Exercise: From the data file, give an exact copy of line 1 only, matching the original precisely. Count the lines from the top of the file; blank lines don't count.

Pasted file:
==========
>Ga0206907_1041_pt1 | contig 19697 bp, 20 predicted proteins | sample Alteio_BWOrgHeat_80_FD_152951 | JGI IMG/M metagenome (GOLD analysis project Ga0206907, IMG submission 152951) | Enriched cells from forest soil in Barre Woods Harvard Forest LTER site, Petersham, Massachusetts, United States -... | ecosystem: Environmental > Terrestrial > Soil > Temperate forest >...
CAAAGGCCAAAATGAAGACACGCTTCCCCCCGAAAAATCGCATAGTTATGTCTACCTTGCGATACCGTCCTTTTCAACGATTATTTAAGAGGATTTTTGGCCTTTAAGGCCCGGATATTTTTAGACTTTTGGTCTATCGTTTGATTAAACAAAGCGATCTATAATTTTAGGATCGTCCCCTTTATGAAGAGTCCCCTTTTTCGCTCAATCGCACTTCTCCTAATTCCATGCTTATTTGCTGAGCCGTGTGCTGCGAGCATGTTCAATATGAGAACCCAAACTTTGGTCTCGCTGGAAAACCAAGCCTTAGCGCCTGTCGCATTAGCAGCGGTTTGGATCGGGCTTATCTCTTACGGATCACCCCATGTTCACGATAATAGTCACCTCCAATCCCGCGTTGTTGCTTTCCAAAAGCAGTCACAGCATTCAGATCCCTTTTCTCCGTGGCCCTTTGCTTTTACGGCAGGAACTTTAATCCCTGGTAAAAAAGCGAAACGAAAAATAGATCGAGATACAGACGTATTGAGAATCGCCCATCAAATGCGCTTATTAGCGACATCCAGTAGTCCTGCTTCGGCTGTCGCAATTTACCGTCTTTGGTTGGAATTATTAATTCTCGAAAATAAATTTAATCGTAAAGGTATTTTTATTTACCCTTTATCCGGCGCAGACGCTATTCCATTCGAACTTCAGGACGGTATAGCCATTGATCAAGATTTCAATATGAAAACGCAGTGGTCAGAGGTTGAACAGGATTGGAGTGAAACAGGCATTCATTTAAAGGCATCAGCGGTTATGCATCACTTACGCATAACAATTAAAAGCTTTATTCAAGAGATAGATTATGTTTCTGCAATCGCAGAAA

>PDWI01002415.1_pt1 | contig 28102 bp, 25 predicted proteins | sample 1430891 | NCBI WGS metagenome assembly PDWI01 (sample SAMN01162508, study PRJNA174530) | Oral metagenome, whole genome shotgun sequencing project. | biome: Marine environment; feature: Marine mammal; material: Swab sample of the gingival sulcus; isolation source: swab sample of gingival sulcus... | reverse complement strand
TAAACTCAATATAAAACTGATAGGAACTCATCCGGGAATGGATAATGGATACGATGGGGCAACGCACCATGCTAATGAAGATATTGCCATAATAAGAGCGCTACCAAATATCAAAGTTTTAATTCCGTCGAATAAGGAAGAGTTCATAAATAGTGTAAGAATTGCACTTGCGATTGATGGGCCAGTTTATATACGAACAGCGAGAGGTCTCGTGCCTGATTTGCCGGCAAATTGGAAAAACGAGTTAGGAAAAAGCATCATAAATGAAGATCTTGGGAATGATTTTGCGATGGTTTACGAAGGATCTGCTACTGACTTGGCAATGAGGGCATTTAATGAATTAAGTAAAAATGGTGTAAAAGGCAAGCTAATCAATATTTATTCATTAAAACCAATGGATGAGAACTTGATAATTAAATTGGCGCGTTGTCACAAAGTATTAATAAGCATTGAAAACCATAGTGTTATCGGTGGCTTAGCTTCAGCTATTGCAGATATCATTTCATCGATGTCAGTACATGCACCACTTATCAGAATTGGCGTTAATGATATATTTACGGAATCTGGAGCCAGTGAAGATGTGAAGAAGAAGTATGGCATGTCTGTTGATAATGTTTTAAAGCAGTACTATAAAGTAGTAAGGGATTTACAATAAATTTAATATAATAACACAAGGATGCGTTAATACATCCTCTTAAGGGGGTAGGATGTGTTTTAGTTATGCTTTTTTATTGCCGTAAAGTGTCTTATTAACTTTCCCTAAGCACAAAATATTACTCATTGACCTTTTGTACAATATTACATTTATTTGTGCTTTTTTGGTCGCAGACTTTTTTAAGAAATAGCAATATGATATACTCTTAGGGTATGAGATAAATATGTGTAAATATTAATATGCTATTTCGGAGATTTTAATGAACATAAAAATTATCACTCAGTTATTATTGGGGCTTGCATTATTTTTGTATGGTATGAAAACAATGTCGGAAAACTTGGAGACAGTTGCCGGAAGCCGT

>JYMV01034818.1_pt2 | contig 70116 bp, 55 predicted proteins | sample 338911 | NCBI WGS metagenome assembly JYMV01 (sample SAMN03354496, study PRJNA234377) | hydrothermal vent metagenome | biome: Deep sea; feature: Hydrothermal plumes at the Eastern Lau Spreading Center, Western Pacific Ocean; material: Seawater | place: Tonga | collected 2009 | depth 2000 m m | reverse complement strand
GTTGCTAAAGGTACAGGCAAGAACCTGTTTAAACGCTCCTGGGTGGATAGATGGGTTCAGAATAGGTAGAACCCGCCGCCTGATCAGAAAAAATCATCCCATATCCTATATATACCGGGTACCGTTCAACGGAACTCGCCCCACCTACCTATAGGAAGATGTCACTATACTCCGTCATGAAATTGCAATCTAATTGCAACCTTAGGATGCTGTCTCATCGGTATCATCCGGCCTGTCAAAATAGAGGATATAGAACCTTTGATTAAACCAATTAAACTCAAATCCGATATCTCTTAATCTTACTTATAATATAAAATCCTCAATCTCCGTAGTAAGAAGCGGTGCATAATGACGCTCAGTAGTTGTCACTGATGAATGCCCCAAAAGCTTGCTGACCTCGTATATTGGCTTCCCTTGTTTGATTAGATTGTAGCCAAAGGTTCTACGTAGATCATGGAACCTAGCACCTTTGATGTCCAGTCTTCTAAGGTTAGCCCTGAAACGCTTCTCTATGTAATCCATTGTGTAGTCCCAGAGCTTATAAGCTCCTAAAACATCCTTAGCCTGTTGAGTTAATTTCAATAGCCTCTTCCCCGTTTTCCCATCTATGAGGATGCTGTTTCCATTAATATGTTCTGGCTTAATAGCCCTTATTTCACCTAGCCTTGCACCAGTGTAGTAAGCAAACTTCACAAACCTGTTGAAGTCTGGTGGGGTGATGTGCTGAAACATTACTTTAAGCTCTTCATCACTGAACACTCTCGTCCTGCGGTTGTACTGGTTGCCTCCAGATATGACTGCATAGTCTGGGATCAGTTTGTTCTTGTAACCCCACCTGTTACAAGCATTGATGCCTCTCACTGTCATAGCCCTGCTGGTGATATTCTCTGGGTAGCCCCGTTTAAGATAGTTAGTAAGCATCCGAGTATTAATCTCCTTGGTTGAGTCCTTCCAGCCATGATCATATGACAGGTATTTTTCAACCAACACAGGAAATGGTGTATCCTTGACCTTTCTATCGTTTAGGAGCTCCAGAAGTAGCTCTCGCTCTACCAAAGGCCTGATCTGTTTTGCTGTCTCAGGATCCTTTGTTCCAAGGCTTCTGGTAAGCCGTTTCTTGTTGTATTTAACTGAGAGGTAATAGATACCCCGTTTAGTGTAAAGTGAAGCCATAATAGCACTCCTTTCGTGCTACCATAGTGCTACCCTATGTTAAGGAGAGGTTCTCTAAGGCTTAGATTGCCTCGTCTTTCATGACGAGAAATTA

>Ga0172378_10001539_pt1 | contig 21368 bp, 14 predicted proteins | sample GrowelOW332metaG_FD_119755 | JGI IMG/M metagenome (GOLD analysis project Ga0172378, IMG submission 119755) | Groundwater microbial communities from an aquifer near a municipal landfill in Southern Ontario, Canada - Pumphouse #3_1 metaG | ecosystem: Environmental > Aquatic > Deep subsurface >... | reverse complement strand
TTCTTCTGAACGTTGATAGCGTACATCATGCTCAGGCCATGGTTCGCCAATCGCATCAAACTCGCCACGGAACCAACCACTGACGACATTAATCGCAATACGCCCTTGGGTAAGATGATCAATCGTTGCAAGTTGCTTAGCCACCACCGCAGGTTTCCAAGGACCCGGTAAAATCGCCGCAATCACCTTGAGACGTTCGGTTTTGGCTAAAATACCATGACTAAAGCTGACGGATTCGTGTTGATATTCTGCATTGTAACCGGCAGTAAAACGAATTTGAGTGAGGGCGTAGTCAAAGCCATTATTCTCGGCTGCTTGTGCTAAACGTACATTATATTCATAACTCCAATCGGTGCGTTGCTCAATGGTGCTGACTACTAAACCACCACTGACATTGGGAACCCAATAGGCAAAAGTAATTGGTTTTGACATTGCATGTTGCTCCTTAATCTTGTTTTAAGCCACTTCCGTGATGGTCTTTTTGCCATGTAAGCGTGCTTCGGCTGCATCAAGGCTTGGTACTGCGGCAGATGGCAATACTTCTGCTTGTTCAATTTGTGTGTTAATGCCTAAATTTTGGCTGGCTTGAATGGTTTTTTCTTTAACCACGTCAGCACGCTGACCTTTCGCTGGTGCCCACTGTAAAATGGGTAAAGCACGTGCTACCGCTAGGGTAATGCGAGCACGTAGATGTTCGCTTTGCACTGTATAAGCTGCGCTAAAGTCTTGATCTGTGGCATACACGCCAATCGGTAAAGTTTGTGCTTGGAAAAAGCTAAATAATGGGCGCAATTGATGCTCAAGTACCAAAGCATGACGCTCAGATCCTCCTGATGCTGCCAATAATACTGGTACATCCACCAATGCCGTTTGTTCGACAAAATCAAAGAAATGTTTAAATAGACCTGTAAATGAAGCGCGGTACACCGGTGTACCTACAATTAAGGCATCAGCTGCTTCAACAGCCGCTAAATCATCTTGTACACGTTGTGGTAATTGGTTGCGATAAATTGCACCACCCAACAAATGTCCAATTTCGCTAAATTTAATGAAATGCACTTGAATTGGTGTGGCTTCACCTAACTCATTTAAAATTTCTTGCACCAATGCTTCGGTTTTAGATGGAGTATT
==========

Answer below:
>Ga0206907_1041_pt1 | contig 19697 bp, 20 predicted proteins | sample Alteio_BWOrgHeat_80_FD_152951 | JGI IMG/M metagenome (GOLD analysis project Ga0206907, IMG submission 152951) | Enriched cells from forest soil in Barre Woods Harvard Forest LTER site, Petersham, Massachusetts, United States -... | ecosystem: Environmental > Terrestrial > Soil > Temperate forest >...